Even while oil prices remain in freefall, Canadian motorists are paying more at the pump. Drivers should be frustrated. In spite of the fact that crude oil rates have hit a six-year low, the price of gasoline has been creeping up.
Is this a sign of shadowy men in smoke-filled boardrooms conspiring to screw you over? Actually, no. The story here is just economics.
Why you’re paying more at the pump
Here are the numbers.
According to GasBuddy.com, in January the average price for a litre of ordinary gasoline in Canada was $0.91. At that time a barrel of West Texas Intermediate crude, a popular U.S. oil benchmark, was trading for about US$57.
Today oil prices have fallen to US$43 per barrel. However, the price of gas has actually risen across the country to $1.02 a litre.
What’s going on?
Gas prices typically rise in the spring. This is the time of year when refineries shut down to switch from producing winter fuel blends to summer grades. Energy companies also tend to schedule their annual maintenance around this period.
That’s how things have played out this year. Earlier this week, Exxon Mobil Corporation (NYSE:XOM) announced that it would shut down its Joliet, Illinois refinery over the weekend, taking as much as 250,000 barrels of capacity per day offline. Labour strikes and unexpected production outages at other U.S. refineries are also eating into supplies.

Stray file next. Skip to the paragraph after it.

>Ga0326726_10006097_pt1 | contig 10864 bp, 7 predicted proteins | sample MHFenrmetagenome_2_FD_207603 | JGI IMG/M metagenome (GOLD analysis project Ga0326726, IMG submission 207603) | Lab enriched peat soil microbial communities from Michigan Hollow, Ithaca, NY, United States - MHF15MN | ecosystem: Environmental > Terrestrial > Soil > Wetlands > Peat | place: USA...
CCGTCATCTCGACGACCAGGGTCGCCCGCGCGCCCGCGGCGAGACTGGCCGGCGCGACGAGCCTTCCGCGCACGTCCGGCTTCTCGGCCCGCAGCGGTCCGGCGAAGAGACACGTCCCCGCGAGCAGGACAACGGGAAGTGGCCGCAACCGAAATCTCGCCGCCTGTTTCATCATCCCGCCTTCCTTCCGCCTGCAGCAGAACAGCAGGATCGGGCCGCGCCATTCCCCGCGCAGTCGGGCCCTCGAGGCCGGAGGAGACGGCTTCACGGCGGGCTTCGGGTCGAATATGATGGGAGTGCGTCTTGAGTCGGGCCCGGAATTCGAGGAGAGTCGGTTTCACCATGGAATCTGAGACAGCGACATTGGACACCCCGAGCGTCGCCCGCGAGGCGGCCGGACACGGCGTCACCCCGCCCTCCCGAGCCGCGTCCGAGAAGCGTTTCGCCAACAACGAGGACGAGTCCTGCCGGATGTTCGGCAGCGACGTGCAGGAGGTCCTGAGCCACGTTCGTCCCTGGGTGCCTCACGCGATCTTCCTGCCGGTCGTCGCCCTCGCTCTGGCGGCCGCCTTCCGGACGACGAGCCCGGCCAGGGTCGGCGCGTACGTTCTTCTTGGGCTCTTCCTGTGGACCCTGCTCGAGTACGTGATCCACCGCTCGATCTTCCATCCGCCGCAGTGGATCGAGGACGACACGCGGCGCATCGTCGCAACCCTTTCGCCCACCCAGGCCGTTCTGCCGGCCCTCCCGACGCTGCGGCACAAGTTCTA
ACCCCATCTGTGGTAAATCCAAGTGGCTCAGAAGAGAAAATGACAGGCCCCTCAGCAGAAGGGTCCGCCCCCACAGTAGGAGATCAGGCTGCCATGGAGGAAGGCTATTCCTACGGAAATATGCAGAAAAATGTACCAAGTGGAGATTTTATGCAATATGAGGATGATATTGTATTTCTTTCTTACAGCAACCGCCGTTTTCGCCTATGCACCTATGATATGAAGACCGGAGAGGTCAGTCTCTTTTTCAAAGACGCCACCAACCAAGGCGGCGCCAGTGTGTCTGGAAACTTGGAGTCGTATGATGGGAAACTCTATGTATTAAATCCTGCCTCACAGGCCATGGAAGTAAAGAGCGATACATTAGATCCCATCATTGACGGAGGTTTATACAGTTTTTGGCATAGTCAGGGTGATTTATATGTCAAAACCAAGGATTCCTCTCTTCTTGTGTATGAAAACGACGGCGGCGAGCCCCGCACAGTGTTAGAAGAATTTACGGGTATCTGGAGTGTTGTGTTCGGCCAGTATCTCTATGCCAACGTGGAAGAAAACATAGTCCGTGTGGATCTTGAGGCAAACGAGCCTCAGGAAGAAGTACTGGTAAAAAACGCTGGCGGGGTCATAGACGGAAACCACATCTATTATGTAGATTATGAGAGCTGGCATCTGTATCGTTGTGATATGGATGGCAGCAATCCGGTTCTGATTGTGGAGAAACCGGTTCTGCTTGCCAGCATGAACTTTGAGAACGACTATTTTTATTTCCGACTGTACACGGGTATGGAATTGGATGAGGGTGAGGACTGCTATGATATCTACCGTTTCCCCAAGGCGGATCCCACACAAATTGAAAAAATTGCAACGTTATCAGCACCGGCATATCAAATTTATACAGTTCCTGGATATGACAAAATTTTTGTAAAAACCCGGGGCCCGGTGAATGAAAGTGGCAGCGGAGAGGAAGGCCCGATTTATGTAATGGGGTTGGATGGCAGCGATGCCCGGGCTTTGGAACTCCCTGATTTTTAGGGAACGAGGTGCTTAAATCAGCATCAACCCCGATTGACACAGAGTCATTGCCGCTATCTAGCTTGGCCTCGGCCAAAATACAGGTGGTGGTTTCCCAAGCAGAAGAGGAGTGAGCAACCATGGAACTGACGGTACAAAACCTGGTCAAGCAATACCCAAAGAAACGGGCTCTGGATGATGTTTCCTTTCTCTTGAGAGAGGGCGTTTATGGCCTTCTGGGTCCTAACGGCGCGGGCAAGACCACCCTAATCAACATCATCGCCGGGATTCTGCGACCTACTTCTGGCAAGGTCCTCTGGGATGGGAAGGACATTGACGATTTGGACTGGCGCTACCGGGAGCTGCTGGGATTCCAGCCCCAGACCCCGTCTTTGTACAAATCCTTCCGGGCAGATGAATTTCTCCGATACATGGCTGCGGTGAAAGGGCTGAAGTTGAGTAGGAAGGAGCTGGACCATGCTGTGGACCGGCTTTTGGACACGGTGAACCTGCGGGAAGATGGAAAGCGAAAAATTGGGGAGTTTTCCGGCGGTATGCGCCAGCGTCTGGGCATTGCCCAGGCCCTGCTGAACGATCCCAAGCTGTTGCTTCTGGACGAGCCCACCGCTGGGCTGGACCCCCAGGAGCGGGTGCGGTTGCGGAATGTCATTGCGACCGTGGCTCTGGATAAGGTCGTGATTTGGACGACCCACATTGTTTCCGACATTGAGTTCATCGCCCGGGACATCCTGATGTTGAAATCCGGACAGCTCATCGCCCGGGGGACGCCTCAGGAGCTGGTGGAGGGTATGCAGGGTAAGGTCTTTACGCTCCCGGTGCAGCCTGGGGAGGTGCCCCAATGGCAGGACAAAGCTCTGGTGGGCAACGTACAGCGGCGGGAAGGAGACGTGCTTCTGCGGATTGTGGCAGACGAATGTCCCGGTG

This year is particularly tight after a string of refinery closures. Thanks to a combination of aging facilities, low gasoline demand, and growing environmental regulations, Royal Dutch Shell plc (NYSE:RDS.A)(NYSE:RDS.B) shut down its Montreal unit in 2010. This was followed by Imperial Oil Limited (TSX:IMO)(NYSE:IMO), which shuttered its Dartmouth, Nova Scotia facility last year.
This trend is unlikely to reverse anytime soon. Across the continent, we are witnessing a wave of refinery closures. Older units are no longer economical to run. With less capacity, motorists have to pay ever higher premiums relative to oil prices.
The falling Canadian dollar plays a role, too. Over the past year, the U.S. dollar has appreciated more than 10% against the loonie. Because crude is priced in U.S. dollars, Canadian refineries must pay more for their oil feedstock—and those higher costs are passed right on to drivers.
Where are gas prices heading next?
Can motorists expect some relief at the pump any time soon? Maybe.
Refineries will soon be completing their spring maintenance. That means we could see a lot more capacity coming online over the next few weeks.
That will be welcome news for drivers. Assuming factors like oil prices and the Canadian dollar remain relatively steady, we could see gas prices across the country dip back down to $0.90 per litre.
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Fool contributor Robert Baillieul has no position in any stocks mentioned. The Motley Fool owns shares of ExxonMobil.